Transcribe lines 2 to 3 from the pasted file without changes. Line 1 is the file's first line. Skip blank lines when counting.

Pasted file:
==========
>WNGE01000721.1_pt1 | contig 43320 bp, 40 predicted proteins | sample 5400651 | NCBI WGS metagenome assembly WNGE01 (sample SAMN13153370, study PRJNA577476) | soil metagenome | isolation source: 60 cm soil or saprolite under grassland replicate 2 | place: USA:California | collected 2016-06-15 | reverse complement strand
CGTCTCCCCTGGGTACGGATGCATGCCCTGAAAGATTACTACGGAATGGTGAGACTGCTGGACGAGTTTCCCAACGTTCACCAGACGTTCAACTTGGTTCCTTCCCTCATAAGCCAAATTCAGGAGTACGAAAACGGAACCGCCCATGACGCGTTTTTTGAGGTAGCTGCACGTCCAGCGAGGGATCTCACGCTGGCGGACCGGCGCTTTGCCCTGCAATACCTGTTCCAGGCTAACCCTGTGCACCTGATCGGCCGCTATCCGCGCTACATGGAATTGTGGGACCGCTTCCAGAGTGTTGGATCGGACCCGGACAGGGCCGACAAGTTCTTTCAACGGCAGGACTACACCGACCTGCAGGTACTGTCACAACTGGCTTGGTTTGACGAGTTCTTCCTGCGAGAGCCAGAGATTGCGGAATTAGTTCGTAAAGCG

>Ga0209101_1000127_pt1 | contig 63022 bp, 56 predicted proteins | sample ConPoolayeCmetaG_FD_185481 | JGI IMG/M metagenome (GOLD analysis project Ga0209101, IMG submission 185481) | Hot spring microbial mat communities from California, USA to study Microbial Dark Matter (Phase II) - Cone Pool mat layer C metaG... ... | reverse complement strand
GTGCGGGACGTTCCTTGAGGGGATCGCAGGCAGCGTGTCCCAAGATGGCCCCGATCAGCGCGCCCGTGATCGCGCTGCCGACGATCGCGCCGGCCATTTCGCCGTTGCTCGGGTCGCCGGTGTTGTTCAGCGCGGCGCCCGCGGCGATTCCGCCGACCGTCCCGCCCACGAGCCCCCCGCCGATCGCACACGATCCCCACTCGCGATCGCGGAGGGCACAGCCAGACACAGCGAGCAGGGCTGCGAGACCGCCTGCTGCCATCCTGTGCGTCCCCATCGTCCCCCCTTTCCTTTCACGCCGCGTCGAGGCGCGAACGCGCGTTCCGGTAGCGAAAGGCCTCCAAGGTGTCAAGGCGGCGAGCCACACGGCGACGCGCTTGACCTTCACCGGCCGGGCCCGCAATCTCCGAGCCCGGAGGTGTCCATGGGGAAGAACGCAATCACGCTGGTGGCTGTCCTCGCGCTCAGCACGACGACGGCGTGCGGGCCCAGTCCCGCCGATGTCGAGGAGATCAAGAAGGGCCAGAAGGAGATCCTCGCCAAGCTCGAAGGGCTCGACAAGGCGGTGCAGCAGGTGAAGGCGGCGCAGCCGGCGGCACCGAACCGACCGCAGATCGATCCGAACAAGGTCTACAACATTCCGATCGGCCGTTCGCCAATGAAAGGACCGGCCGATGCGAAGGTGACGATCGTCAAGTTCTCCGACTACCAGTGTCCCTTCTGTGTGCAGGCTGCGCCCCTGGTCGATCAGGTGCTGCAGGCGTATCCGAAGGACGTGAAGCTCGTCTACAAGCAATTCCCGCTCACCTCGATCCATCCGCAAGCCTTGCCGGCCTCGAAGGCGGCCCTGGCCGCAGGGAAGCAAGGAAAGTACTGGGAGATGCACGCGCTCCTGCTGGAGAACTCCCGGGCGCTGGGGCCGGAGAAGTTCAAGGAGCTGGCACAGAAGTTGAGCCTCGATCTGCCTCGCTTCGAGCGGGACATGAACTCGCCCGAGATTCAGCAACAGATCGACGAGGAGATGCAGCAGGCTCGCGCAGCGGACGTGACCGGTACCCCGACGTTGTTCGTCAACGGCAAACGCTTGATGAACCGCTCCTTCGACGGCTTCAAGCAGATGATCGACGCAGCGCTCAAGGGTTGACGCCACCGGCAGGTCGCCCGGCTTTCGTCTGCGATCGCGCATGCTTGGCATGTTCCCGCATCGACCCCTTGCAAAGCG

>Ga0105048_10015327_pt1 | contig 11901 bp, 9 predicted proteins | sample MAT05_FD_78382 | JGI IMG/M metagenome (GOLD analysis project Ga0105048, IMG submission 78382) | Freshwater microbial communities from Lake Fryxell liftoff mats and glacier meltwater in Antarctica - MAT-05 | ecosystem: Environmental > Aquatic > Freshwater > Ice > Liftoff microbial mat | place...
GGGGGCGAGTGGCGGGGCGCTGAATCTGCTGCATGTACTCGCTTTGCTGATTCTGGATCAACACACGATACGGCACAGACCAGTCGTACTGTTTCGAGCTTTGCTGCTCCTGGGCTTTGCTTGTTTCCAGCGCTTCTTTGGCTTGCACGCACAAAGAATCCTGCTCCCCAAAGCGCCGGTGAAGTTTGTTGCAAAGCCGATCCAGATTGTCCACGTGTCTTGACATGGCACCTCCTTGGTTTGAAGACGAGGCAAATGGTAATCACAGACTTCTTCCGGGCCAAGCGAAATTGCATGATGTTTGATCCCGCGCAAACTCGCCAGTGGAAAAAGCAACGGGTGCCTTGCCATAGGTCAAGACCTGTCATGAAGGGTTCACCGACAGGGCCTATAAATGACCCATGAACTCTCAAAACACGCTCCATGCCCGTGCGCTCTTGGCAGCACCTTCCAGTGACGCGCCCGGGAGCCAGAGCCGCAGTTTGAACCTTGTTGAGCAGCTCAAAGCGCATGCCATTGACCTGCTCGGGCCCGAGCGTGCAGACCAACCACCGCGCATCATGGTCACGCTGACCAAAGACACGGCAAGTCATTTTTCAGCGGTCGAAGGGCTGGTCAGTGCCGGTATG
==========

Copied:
CGTCTCCCCTGGGTACGGATGCATGCCCTGAAAGATTACTACGGAATGGTGAGACTGCTGGACGAGTTTCCCAACGTTCACCAGACGTTCAACTTGGTTCCTTCCCTCATAAGCCAAATTCAGGAGTACGAAAACGGAACCGCCCATGACGCGTTTTTTGAGGTAGCTGCACGTCCAGCGAGGGATCTCACGCTGGCGGACCGGCGCTTTGCCCTGCAATACCTGTTCCAGGCTAACCCTGTGCACCTGATCGGCCGCTATCCGCGCTACATGGAATTGTGGGACCGCTTCCAGAGTGTTGGATCGGACCCGGACAGGGCCGACAAGTTCTTTCAACGGCAGGACTACACCGACCTGCAGGTACTGTCACAACTGGCTTGGTTTGACGAGTTCTTCCTGCGAGAGCCAGAGATTGCGGAATTAGTTCGTAAAGCG

>Ga0209101_1000127_pt1 | contig 63022 bp, 56 predicted proteins | sample ConPoolayeCmetaG_FD_185481 | JGI IMG/M metagenome (GOLD analysis project Ga0209101, IMG submission 185481) | Hot spring microbial mat communities from California, USA to study Microbial Dark Matter (Phase II) - Cone Pool mat layer C metaG... ... | reverse complement strand